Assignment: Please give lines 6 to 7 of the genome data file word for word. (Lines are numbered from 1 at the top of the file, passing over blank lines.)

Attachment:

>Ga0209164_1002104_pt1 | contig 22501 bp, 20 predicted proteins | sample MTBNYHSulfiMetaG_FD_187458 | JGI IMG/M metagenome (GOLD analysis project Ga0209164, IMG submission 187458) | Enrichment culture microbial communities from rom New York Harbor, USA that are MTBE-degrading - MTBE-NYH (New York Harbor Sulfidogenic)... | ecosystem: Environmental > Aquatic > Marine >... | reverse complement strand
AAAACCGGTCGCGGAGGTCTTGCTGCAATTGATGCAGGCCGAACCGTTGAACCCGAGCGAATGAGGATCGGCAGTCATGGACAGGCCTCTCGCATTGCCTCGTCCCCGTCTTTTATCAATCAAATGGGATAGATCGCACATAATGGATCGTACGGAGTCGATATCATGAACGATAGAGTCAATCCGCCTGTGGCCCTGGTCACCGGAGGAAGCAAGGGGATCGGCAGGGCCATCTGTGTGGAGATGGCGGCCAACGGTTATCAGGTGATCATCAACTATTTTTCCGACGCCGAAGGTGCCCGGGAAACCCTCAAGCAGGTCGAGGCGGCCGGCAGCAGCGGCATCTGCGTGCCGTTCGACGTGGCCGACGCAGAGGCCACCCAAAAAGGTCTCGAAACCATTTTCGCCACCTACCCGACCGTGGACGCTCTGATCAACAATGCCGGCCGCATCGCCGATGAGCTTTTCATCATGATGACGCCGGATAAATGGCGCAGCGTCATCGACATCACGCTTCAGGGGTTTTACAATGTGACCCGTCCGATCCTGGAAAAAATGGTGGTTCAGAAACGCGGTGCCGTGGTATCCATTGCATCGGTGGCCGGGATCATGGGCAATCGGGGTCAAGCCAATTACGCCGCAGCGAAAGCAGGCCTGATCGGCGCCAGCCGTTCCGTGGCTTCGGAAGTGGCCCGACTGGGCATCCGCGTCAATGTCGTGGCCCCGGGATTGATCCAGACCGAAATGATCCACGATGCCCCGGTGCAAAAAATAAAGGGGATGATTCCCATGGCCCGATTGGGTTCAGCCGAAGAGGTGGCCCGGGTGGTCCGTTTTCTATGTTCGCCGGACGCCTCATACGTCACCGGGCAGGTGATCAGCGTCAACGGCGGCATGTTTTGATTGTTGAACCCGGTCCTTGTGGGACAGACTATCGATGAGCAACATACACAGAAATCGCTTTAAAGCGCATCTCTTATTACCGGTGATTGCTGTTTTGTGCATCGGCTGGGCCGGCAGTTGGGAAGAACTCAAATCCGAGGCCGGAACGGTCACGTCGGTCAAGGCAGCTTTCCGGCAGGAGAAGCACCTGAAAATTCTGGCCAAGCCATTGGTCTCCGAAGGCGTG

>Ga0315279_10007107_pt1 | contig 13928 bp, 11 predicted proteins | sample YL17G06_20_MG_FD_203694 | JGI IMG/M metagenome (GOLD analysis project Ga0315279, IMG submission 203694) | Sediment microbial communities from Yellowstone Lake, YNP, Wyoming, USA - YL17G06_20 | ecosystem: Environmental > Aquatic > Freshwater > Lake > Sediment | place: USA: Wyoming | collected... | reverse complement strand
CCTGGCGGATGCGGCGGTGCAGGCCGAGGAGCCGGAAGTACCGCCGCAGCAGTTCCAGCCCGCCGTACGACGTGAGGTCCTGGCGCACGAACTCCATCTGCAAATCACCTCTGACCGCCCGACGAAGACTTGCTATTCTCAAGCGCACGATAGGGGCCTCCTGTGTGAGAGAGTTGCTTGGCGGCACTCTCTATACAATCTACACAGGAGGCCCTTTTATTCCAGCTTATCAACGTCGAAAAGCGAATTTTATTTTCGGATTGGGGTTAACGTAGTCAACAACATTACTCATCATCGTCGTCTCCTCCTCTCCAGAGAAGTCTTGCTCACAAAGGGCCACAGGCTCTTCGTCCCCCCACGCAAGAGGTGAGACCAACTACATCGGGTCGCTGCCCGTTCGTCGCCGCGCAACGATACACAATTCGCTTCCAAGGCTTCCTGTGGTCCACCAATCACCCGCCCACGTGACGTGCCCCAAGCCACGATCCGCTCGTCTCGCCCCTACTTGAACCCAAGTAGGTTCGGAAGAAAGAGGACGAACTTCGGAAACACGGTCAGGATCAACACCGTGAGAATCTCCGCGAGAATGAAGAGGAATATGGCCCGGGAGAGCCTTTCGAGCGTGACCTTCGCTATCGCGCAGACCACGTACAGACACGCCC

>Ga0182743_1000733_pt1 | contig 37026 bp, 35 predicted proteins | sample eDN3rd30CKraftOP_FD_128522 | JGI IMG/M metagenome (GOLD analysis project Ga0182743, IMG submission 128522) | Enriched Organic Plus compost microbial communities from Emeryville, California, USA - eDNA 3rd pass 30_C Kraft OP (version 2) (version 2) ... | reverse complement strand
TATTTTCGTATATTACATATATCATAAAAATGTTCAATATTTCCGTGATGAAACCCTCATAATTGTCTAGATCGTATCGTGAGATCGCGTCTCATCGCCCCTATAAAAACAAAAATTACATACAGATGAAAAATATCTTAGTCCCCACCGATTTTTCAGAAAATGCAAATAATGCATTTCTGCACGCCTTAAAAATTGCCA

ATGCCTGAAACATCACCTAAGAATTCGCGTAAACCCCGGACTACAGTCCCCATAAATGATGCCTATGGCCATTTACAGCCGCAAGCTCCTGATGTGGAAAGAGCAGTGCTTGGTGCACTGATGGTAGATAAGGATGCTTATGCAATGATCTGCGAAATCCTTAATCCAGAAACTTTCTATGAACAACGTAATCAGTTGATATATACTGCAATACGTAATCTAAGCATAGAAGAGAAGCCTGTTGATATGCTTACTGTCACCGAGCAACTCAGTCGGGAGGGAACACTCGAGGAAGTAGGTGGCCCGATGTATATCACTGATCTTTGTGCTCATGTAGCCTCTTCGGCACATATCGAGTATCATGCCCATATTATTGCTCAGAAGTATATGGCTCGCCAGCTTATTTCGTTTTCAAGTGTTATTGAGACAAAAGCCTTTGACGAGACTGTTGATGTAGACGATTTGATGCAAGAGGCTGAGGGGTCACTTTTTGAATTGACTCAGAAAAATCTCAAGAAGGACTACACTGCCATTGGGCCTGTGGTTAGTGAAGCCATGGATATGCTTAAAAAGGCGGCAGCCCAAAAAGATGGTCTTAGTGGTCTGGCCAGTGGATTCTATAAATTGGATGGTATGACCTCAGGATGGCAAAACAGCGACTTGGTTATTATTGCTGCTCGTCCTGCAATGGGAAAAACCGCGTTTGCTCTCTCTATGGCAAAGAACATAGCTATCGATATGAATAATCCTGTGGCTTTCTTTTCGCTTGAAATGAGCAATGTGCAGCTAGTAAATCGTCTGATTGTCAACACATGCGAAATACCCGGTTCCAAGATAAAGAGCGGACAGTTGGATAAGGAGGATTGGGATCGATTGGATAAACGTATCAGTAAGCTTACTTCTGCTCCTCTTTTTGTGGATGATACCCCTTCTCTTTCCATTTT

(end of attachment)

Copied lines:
TATTTTCGTATATTACATATATCATAAAAATGTTCAATATTTCCGTGATGAAACCCTCATAATTGTCTAGATCGTATCGTGAGATCGCGTCTCATCGCCCCTATAAAAACAAAAATTACATACAGATGAAAAATATCTTAGTCCCCACCGATTTTTCAGAAAATGCAAATAATGCATTTCTGCACGCCTTAAAAATTGCCA

ATGCCTGAAACATCACCTAAGAATTCGCGTAAACCCCGGACTACAGTCCCCATAAATGATGCCTATGGCCATTTACAGCCGCAAGCTCCTGATGTGGAAAGAGCAGTGCTTGGTGCACTGATGGTAGATAAGGATGCTTATGCAATGATCTGCGAAATCCTTAATCCAGAAACTTTCTATGAACAACGTAATCAGTTGATATATACTGCAATACGTAATCTAAGCATAGAAGAGAAGCCTGTTGATATGCTTACTGTCACCGAGCAACTCAGTCGGGAGGGAACACTCGAGGAAGTAGGTGGCCCGATGTATATCACTGATCTTTGTGCTCATGTAGCCTCTTCGGCACATATCGAGTATCATGCCCATATTATTGCTCAGAAGTATATGGCTCGCCAGCTTATTTCGTTTTCAAGTGTTATTGAGACAAAAGCCTTTGACGAGACTGTTGATGTAGACGATTTGATGCAAGAGGCTGAGGGGTCACTTTTTGAATTGACTCAGAAAAATCTCAAGAAGGACTACACTGCCATTGGGCCTGTGGTTAGTGAAGCCATGGATATGCTTAAAAAGGCGGCAGCCCAAAAAGATGGTCTTAGTGGTCTGGCCAGTGGATTCTATAAATTGGATGGTATGACCTCAGGATGGCAAAACAGCGACTTGGTTATTATTGCTGCTCGTCCTGCAATGGGAAAAACCGCGTTTGCTCTCTCTATGGCAAAGAACATAGCTATCGATATGAATAATCCTGTGGCTTTCTTTTCGCTTGAAATGAGCAATGTGCAGCTAGTAAATCGTCTGATTGTCAACACATGCGAAATACCCGGTTCCAAGATAAAGAGCGGACAGTTGGATAAGGAGGATTGGGATCGATTGGATAAACGTATCAGTAAGCTTACTTCTGCTCCTCTTTTTGTGGATGATACCCCTTCTCTTTCCATTTT